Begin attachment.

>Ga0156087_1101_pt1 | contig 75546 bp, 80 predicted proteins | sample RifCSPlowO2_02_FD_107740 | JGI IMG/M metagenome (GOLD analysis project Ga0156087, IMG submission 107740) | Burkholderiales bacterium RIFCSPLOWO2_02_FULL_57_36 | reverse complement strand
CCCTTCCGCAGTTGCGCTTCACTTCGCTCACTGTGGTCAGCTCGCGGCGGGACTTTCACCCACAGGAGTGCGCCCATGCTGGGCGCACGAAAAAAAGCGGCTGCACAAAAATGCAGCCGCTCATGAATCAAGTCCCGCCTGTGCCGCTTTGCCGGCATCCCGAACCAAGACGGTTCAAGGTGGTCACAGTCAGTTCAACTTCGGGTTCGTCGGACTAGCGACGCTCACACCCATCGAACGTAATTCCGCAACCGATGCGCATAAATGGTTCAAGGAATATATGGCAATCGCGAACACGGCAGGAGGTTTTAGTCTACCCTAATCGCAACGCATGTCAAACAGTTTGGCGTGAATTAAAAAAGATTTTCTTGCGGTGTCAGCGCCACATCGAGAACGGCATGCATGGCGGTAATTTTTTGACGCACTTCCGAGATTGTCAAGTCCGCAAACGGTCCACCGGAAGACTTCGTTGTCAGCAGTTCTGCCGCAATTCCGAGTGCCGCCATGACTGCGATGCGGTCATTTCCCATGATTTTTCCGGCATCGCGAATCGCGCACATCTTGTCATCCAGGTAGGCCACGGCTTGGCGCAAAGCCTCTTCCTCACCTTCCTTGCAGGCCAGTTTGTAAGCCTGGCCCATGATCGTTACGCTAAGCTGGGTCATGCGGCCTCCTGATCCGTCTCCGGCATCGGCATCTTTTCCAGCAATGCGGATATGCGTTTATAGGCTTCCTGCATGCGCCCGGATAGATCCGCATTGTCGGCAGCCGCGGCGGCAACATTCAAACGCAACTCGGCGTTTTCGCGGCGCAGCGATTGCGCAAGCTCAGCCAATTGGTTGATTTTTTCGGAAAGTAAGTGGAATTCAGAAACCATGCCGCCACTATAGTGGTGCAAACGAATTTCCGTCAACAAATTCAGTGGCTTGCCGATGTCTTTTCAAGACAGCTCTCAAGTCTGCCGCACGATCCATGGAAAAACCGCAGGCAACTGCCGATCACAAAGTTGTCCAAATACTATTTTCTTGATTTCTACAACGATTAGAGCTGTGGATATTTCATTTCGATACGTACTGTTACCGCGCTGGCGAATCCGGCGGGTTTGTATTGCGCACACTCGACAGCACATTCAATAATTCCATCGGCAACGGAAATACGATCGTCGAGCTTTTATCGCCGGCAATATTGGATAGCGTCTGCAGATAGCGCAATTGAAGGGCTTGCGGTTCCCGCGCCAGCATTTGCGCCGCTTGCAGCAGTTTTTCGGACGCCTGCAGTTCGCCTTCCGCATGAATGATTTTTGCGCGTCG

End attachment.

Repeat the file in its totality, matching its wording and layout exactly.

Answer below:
>Ga0156087_1101_pt1 | contig 75546 bp, 80 predicted proteins | sample RifCSPlowO2_02_FD_107740 | JGI IMG/M metagenome (GOLD analysis project Ga0156087, IMG submission 107740) | Burkholderiales bacterium RIFCSPLOWO2_02_FULL_57_36 | reverse complement strand
CCCTTCCGCAGTTGCGCTTCACTTCGCTCACTGTGGTCAGCTCGCGGCGGGACTTTCACCCACAGGAGTGCGCCCATGCTGGGCGCACGAAAAAAAGCGGCTGCACAAAAATGCAGCCGCTCATGAATCAAGTCCCGCCTGTGCCGCTTTGCCGGCATCCCGAACCAAGACGGTTCAAGGTGGTCACAGTCAGTTCAACTTCGGGTTCGTCGGACTAGCGACGCTCACACCCATCGAACGTAATTCCGCAACCGATGCGCATAAATGGTTCAAGGAATATATGGCAATCGCGAACACGGCAGGAGGTTTTAGTCTACCCTAATCGCAACGCATGTCAAACAGTTTGGCGTGAATTAAAAAAGATTTTCTTGCGGTGTCAGCGCCACATCGAGAACGGCATGCATGGCGGTAATTTTTTGACGCACTTCCGAGATTGTCAAGTCCGCAAACGGTCCACCGGAAGACTTCGTTGTCAGCAGTTCTGCCGCAATTCCGAGTGCCGCCATGACTGCGATGCGGTCATTTCCCATGATTTTTCCGGCATCGCGAATCGCGCACATCTTGTCATCCAGGTAGGCCACGGCTTGGCGCAAAGCCTCTTCCTCACCTTCCTTGCAGGCCAGTTTGTAAGCCTGGCCCATGATCGTTACGCTAAGCTGGGTCATGCGGCCTCCTGATCCGTCTCCGGCATCGGCATCTTTTCCAGCAATGCGGATATGCGTTTATAGGCTTCCTGCATGCGCCCGGATAGATCCGCATTGTCGGCAGCCGCGGCGGCAACATTCAAACGCAACTCGGCGTTTTCGCGGCGCAGCGATTGCGCAAGCTCAGCCAATTGGTTGATTTTTTCGGAAAGTAAGTGGAATTCAGAAACCATGCCGCCACTATAGTGGTGCAAACGAATTTCCGTCAACAAATTCAGTGGCTTGCCGATGTCTTTTCAAGACAGCTCTCAAGTCTGCCGCACGATCCATGGAAAAACCGCAGGCAACTGCCGATCACAAAGTTGTCCAAATACTATTTTCTTGATTTCTACAACGATTAGAGCTGTGGATATTTCATTTCGATACGTACTGTTACCGCGCTGGCGAATCCGGCGGGTTTGTATTGCGCACACTCGACAGCACATTCAATAATTCCATCGGCAACGGAAATACGATCGTCGAGCTTTTATCGCCGGCAATATTGGATAGCGTCTGCAGATAGCGCAATTGAAGGGCTTGCGGTTCCCGCGCCAGCATTTGCGCCGCTTGCAGCAGTTTTTCGGACGCCTGCAGTTCGCCTTCCGCATGAATGATTTTTGCGCGTCG